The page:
On Place

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View from bedroom windows, Lower Farm

Our family spent the holiday at my mother’s house in Florida—presumably for the last time, since it has been sold. This is the house in which my father spent his last years, a home to which we all are deeply attached for sentimental as well as aesthetic reasons. After my parents bought the house, my mother had it razed with a bulldozer—an act that freaked us all out but turned out to be visionary. This was roughly a decade ago, when my father was starting to lose his mind and his bearings, and the house my mom designed and had built from the ground up is a humble homage to serenity. A work of art. A true sanctuary not just for my parents (or, now, my parent, singular), but for all who visit—whether for vacation or even just for a meal or game of bridge. Underfoot, big white stone squares span from terrace through central wide-open living space, where sumptuous white couches and ottomans are clustered around pots of white orchids atop stacks of books with ornate spines. My mother’s grandmother was a sculptress, and in order to display some of her sculptures, my mom had well-lit recessed shelving built, painted hydrangea blue in this otherwise white airy breeze of a space.

I love that place, in a way that feels like loving a being, not an inanimate object. I love the smell—of the jasmine and oleander, love the feel of cool flat stone under bare soles, love the short balmy walk to the beach. Time after time, I have arrived there contracted from the cold weather of the northeast, or otherwise rattled by life, and unfurled amidst the tropical jungle, found peace in this cozy uncluttered place. Even as I paced the white stone floors with my dad as he rapidly lost his lucidity and dragged the furniture around, repeating that he had to go, had to get out of here, at least we were surrounded by beauty. That meant something. It gave us something.

Before all that, we lost another place, one even more dear to me. The Lower Farm was our homestead built by my father on 180 acres overlooking the white mountains of New Hampshire, on land so remote and pristine it felt like we’d been airlifted there. Moose and black bear drank from the pond, in view of our bedroom windows. All eight grandchildren of my parents were born during the twenty-year era we grew attached to the Lower Farm, sinking emotional roots into flinty New Hampshire soil. Then my father suffered a calamity, and two forms of dementia prematurely set in, causing him to lose all his savings as a casualty of losing his mind; he made rash, spurious investments, and they had to sell. When we drove out of the Lower Farm driveway for the last time, seeing the view of the white mountains and the pond out my minivan windows to the left, and to the right the rows of blueberry bushes lining the spot where my husband and I said our marital vows, I howled. Like an amputee. The nephews who happened to be in my minivan with some of my children for this departure might have been afraid by my primal bellow, but they all joined me in that sound of grief. It was infectious, the pain of the loss, of the final goodbye.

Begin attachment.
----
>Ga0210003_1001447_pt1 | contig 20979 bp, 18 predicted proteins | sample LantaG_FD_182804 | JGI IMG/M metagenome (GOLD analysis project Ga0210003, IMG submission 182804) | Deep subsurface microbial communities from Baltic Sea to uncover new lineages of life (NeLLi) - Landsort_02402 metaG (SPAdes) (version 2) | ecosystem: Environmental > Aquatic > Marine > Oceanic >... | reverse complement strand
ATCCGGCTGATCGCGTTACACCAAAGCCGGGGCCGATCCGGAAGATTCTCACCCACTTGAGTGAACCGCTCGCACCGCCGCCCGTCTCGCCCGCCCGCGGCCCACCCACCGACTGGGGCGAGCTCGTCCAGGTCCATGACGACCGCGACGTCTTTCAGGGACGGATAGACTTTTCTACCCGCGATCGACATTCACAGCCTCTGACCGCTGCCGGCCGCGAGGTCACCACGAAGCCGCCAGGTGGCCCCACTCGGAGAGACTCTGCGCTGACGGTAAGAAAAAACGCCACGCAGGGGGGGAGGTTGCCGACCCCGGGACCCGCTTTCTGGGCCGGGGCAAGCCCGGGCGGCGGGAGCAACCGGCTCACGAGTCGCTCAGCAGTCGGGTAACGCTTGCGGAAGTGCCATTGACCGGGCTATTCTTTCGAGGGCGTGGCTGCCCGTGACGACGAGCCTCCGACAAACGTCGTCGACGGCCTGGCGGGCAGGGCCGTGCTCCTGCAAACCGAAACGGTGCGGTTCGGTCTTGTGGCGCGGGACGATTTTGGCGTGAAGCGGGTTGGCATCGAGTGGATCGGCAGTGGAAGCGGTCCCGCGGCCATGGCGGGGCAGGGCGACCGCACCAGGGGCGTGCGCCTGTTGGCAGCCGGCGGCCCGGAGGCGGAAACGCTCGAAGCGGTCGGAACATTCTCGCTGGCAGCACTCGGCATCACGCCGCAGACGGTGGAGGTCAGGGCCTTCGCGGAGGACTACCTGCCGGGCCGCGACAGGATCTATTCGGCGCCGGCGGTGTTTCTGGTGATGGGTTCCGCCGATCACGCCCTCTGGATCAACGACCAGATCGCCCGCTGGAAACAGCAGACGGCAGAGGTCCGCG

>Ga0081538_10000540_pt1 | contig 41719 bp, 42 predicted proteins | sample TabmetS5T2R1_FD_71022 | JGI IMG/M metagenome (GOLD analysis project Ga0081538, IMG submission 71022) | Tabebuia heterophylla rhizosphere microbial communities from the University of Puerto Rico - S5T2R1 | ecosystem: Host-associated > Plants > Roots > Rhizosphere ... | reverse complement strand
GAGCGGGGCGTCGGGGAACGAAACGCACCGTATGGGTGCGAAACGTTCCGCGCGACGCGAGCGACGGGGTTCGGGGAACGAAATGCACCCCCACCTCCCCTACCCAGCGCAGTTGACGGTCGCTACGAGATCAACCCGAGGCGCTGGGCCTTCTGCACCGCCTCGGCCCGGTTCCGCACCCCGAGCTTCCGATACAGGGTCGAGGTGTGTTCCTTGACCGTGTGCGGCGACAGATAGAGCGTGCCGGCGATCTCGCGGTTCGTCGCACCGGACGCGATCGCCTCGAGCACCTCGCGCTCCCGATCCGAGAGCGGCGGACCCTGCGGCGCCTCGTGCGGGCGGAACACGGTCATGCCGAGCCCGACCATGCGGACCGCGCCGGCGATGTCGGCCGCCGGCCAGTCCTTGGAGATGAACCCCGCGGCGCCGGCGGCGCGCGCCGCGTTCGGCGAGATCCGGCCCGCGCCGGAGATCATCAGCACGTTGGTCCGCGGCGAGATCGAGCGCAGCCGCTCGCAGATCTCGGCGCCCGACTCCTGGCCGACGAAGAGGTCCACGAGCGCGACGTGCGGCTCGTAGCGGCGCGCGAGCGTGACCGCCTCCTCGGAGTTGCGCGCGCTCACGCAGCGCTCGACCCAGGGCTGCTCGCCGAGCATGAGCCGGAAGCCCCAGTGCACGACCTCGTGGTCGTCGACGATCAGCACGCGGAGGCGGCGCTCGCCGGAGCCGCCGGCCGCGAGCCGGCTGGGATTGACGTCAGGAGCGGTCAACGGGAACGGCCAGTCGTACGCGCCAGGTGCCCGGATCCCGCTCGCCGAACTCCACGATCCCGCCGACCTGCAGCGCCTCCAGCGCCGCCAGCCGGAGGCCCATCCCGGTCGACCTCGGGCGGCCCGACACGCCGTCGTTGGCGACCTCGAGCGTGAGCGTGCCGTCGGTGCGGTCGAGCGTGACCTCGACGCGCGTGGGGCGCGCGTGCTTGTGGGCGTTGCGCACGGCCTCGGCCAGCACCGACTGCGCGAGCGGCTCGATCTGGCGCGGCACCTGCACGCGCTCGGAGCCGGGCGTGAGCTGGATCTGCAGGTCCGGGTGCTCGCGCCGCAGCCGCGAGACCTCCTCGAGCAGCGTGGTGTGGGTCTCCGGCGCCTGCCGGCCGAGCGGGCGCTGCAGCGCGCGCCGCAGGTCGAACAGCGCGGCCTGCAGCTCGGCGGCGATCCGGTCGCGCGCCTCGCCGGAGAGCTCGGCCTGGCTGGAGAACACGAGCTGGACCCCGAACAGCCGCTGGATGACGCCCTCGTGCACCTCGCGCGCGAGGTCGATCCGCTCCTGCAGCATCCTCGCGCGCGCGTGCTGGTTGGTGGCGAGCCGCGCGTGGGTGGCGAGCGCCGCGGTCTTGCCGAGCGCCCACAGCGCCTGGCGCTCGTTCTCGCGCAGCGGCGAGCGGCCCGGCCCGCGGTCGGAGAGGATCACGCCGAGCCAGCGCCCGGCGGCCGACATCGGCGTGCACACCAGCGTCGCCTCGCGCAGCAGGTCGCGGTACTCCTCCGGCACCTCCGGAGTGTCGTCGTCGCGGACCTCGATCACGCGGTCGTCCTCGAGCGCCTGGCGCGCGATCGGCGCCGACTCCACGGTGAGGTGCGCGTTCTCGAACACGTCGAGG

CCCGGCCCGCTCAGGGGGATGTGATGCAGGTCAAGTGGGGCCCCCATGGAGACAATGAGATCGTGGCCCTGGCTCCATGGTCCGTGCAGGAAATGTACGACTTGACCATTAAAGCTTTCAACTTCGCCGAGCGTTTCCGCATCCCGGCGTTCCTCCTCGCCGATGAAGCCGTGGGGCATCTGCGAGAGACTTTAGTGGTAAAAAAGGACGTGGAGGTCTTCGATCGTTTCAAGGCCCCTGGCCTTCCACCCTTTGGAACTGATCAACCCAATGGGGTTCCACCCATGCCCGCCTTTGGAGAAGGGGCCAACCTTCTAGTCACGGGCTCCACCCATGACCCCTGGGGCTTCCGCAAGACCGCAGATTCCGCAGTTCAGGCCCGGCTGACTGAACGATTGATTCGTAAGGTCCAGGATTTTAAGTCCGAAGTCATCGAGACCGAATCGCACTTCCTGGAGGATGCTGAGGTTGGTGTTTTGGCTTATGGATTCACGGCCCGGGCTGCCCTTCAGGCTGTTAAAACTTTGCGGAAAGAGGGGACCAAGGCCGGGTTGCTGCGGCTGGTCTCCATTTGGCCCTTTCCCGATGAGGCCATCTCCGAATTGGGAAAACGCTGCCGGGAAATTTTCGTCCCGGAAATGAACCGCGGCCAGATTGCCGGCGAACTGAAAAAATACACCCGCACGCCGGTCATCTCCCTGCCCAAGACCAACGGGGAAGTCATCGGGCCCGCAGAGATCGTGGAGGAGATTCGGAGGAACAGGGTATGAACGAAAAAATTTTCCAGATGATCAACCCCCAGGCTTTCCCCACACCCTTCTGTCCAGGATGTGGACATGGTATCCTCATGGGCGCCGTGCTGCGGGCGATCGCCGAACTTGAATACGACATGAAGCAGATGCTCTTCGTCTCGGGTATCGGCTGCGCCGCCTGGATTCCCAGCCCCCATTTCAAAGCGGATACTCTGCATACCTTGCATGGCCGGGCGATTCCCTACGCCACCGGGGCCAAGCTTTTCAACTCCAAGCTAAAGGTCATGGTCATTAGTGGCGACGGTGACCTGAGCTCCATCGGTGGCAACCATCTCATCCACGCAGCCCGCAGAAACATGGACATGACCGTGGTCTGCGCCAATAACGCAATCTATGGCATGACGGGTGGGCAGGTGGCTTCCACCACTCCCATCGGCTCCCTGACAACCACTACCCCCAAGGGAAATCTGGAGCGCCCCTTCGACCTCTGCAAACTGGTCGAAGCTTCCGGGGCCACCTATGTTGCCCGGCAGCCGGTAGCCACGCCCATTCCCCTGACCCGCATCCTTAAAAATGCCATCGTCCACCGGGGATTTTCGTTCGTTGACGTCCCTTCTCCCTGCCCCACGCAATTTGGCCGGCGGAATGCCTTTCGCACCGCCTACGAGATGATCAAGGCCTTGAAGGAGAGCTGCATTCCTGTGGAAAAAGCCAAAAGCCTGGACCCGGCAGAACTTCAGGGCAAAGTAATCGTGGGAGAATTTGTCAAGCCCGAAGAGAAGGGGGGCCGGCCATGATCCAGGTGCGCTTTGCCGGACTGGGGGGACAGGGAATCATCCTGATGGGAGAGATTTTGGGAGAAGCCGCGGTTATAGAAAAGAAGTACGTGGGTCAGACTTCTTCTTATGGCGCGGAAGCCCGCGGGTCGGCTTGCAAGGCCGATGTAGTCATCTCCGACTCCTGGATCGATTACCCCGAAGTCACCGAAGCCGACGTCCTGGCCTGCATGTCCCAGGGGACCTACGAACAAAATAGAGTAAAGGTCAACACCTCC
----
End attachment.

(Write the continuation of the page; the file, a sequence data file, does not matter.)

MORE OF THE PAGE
Then we attached to the small place in Florida, and now we are saying goodbye to that—because my mother has to downsize again. Life is all about attachment and loss. We get attached to people, places, things, and then we lose them. Coping with this cycle of attachment and loss requires astounding reserves of resilience. Even the luckiest of us, people with lives referred to as charmed, cannot escape the inevitable cycle. Some people try, by not getting attached in the first place, the cost of which is isolation—its own form of perpetual loss. It’s a risk to attach. A courageous act to love. When we attach, our lives have a mind-boggling amount of loss in them. Which is why so many of us turn to substances and activities to numb and distract our minds—the aspect of us that lives presumably in our heads, that is so often boggled.  

Some places in our lives are less memorable than others. Some do less holding, less nurturing of us through a passage of time. Some do more. More cradling. When we lose our cradles, it can be brutal. As if we are leaving not just the place but the self we were there—for that time, in that place. Each chapter of self inevitably passes. But as we leave that past behind—and when necessary, the places that held us—we make room for what’s new. Whatever that may be.

 

 

 

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